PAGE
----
The Narrow Niche hypothesis: Gray squirrels shed new light on primate origins
Article first published online: 4 JAN 2011
Copyright © 2011 Wiley-Liss, Inc.
American Journal of Physical Anthropology
Volume 144, Issue 4, pages 617–624, April 2011
How to Cite
Orkin, J. D. and Pontzer, H. (2011), The Narrow Niche hypothesis: Gray squirrels shed new light on primate origins. Am. J. Phys. Anthropol., 144: 617–624. doi: 10.1002/ajpa.21450
- Issue published online: 14 MAR 2011
- Article first published online: 4 JAN 2011
- Manuscript Accepted: 5 OCT 2010
- Manuscript Received: 29 DEC 2009
- primate origins;
- Sciurius carolinensis;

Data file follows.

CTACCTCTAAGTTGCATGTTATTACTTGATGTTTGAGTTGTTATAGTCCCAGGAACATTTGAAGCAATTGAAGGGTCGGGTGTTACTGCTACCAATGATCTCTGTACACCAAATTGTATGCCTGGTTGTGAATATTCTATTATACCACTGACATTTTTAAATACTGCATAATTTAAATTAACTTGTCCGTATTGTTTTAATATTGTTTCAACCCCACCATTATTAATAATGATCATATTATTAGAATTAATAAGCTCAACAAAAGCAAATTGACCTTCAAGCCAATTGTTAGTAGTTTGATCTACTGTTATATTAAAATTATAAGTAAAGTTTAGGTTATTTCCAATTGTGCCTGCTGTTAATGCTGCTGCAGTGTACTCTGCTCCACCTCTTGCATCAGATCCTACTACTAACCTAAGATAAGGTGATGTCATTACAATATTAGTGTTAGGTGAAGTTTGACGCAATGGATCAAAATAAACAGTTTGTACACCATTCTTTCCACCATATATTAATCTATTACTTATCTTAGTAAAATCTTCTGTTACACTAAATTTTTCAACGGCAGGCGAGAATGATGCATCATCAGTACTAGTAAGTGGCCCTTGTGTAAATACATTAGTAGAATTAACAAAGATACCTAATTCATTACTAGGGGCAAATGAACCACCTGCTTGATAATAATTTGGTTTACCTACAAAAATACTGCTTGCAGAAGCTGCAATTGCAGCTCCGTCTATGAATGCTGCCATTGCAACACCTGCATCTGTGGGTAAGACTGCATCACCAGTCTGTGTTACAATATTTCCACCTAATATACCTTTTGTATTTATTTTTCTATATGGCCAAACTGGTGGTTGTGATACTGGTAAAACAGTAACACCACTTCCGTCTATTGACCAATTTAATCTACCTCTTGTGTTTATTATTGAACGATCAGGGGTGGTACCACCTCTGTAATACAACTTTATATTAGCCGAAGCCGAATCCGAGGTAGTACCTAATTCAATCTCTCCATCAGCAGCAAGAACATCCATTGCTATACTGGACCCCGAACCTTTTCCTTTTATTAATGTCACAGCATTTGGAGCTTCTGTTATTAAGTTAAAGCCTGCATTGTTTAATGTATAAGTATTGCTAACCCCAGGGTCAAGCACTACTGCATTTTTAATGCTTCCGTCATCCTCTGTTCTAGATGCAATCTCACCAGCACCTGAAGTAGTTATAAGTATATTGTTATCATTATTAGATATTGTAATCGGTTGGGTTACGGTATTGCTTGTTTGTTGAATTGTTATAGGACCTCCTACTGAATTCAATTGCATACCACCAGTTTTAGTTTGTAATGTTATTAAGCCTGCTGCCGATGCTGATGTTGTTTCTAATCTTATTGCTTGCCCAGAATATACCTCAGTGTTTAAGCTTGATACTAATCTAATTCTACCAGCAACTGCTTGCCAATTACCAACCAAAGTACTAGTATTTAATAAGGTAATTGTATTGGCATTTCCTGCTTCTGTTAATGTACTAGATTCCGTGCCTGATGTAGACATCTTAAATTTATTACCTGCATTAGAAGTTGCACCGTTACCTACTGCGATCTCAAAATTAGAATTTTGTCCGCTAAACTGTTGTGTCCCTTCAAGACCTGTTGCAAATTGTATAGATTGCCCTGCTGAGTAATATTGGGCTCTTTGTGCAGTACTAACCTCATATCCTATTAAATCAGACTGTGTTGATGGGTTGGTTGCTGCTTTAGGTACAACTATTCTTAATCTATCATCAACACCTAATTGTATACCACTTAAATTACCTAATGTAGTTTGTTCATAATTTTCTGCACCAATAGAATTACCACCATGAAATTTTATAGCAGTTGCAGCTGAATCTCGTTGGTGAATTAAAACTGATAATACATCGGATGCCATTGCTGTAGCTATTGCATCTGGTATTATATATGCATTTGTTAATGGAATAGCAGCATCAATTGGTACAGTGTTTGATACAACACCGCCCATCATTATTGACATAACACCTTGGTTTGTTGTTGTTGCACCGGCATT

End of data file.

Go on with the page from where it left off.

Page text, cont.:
Current hypotheses for primate origins propose that nails and primate-like grasping hands and feet were important early adaptations for feeding in fine branches. Comparative research in this area has focused on instances of convergence in extant animals, showing that species with primate-like morphology feed predominantly from terminal branches. Little has been done to test whether animals without primate-like morphology engage in similar behavior. We tested the fine-branch niche hypothesis for primate origins by observing branch use in Eastern gray squirrels, Sciurus carolinensis, a species lacking primate grasping adaptations that has been understudied in the context of primate origins. We hypothesized that because gray squirrels lack primate-like grasping adaptations, they would avoid feeding and foraging in terminal branches. Instantaneous focal animal sampling was used to examine the locomotor and postural behaviors used while feeding and foraging. Our results demonstrate habitual and effective usage of terminal branches by gray squirrels while feeding and foraging, primarily on tree seeds (e.g., oak, maple, and elm). Discriminant function analysis indicates that gray squirrels feed and forage like primates, unlike some other tree squirrel species. Given the absence of primate-like features in gray squirrels, we suggest that although selection for fine-branch foraging may be a necessary condition for primate origins, it is not sufficient. We propose an alternative model of primate origins. The Narrow Niche hypothesis suggests that the primate morphological suite evolved not only from selection pressure for fine branch use, but also from a lack of engagement in other activities. Am J Phys Anthropol, 2011. © 2011 Wiley-Liss, Inc.